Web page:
The Afghan government, echoing the UN Secretary General’s call, wants the Taliban to agree on a coronavirus-motivated humanitarian ceasefire which should remain in force till the WHO proclaims the pandemic over. The Taliban respond that it was for the intra-Afghan negotiations to discuss the date and modalities of a permanent and comprehensive ceasefire, including joint implementation mechanisms, which will be announced along with the completion and agreement over the future political roadmap of Afghanistan. They have scrupulously kept to their agreement not to attack American or allied forces. But the Taliban have increased attacks against government forces causing significant casualties.

The only leverage the Taliban have is the territory they control and their armed ability to attack and defend. After all these years of sacrifice and casualties, if the Taliban leadership gave up this leverage before obtaining their objectives, they would lose the support of the field commanders they rely on.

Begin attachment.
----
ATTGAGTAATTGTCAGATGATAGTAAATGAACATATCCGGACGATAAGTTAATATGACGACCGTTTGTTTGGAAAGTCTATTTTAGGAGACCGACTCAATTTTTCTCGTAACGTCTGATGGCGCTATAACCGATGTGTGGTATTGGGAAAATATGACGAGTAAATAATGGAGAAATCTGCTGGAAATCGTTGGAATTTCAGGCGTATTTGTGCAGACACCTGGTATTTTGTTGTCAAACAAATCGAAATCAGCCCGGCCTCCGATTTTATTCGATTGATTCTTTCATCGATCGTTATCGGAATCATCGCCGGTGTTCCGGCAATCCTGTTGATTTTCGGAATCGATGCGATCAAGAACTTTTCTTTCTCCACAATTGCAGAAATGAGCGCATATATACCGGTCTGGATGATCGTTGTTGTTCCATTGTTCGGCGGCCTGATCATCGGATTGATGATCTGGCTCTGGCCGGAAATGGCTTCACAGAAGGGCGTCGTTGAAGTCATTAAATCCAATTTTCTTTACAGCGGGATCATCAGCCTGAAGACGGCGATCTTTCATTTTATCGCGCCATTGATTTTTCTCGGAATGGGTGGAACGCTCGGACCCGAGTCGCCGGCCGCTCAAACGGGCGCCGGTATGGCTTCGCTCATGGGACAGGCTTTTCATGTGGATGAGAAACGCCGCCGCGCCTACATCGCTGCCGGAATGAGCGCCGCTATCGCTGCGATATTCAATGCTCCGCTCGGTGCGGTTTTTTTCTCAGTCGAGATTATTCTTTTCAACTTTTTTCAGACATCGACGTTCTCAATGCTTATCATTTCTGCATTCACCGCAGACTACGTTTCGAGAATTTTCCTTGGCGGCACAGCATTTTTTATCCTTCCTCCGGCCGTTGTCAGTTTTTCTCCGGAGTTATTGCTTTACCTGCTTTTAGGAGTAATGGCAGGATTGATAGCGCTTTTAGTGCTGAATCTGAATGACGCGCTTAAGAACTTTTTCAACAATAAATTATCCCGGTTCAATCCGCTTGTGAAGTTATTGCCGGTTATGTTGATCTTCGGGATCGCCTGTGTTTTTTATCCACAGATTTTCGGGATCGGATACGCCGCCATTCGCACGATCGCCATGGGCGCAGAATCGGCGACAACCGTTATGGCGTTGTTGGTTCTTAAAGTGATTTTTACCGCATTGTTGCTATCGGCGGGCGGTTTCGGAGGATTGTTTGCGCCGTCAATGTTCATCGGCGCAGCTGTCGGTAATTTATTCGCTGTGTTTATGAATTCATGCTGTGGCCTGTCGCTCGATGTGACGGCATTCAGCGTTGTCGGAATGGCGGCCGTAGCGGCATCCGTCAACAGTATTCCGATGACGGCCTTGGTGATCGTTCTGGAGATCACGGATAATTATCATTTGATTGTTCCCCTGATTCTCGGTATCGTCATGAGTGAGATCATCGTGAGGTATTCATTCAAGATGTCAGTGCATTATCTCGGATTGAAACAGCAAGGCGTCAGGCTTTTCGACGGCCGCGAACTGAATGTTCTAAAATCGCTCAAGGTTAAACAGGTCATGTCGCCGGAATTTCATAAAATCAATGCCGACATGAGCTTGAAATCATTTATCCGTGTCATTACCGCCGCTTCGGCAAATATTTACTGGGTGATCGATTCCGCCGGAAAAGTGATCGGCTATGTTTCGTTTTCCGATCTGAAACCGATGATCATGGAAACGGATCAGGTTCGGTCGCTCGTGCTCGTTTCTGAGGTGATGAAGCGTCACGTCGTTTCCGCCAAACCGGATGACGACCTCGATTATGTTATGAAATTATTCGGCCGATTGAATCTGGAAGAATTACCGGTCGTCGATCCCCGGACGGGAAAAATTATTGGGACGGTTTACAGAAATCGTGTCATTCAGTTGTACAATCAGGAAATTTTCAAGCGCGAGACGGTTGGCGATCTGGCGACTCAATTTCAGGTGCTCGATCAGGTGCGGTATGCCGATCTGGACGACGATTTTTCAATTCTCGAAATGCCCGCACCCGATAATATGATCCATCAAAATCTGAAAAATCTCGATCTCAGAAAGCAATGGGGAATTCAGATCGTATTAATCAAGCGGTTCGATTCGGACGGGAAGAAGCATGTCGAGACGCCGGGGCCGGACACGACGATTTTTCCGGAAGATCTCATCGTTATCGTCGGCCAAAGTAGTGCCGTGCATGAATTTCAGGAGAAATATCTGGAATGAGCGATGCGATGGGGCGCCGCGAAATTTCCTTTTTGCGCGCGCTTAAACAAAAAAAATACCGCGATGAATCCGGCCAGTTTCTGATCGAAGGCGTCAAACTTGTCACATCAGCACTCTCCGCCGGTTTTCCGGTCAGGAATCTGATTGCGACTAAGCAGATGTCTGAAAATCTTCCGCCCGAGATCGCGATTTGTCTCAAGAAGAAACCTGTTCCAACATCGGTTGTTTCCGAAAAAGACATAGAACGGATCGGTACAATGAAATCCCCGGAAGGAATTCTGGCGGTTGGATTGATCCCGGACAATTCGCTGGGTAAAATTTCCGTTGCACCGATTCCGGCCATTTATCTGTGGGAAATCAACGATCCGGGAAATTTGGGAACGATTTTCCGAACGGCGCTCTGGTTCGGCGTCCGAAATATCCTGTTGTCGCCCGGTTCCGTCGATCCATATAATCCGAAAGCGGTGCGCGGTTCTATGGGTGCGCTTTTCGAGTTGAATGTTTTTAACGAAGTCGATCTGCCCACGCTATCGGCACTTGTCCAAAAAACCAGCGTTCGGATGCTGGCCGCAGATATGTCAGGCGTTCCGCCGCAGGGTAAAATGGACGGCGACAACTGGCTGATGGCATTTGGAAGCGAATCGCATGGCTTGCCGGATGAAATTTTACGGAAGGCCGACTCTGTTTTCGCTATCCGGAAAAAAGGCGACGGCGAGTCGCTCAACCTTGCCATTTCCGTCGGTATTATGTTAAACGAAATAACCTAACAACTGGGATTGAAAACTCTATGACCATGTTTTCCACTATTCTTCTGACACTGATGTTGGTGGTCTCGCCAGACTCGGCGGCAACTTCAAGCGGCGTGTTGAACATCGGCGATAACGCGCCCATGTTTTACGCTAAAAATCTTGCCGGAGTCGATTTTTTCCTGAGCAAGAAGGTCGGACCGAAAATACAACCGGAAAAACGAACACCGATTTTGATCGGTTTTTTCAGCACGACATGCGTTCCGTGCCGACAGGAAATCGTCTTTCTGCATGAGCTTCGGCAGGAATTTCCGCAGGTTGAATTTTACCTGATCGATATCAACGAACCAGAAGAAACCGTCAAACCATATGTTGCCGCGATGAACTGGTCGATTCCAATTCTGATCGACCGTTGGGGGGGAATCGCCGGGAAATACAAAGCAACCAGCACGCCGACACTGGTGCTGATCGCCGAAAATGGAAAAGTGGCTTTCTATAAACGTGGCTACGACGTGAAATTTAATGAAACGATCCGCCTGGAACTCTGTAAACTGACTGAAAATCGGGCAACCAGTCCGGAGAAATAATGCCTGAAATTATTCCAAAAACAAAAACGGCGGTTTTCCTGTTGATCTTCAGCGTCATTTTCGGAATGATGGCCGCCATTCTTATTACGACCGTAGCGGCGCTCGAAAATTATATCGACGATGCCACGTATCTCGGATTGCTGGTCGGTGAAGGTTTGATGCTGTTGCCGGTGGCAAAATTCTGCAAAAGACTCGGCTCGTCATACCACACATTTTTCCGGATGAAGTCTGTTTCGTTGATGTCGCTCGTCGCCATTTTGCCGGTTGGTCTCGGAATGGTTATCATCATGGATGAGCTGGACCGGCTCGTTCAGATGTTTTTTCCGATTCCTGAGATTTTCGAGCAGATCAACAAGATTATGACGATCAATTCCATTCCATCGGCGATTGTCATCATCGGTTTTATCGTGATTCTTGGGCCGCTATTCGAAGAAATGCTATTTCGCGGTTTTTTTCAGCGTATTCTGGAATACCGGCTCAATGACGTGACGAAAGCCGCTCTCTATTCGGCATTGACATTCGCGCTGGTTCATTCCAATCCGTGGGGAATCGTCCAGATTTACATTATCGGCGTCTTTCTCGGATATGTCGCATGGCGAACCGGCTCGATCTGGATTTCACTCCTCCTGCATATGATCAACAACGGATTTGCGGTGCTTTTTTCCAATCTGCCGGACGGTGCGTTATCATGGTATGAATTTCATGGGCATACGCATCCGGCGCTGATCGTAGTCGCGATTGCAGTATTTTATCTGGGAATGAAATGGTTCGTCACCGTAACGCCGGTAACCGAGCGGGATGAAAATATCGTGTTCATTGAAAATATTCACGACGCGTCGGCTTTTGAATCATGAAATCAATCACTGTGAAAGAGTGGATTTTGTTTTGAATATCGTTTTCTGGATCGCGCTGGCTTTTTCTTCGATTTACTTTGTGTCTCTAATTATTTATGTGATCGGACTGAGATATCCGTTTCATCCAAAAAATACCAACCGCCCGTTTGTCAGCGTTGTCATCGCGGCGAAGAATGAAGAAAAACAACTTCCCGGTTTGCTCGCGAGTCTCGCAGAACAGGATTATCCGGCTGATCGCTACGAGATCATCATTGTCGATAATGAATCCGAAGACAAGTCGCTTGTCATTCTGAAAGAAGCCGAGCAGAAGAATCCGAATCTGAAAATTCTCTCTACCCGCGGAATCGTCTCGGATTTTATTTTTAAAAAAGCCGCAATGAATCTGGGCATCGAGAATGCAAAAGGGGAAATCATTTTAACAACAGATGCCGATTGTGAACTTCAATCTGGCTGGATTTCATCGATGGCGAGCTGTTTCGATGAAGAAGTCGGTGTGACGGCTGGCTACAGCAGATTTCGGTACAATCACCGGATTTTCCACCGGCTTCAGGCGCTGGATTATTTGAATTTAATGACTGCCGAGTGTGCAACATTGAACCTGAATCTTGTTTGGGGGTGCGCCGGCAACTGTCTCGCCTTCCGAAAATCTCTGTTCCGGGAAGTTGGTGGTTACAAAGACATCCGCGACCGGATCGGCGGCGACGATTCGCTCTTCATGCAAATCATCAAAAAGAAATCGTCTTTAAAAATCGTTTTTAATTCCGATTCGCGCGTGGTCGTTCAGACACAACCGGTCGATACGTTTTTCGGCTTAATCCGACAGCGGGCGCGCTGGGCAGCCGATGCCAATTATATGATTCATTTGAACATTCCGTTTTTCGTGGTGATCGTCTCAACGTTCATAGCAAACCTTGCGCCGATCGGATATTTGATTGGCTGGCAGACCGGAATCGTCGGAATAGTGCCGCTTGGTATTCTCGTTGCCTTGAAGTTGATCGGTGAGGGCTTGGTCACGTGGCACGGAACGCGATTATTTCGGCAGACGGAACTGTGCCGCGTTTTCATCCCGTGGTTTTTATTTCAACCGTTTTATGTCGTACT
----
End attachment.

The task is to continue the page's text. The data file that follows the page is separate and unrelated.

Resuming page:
These issues have to be resolved before talks begin and the even more thorny issues of substance such as the constitution, the form of governance and power-sharing are tackled.

On the side of a settlement are the USA, its NATO and other western allies, the EU, Russia, the Central Asian States, China and Pakistan. President Trump views Afghanistan through the lens of the November elections. As the date grows closer, will this focus remain or get diluted? In any case, the drawdown of US troops has been taking place somewhat more rapidly than originally planned and set forth in the agreement.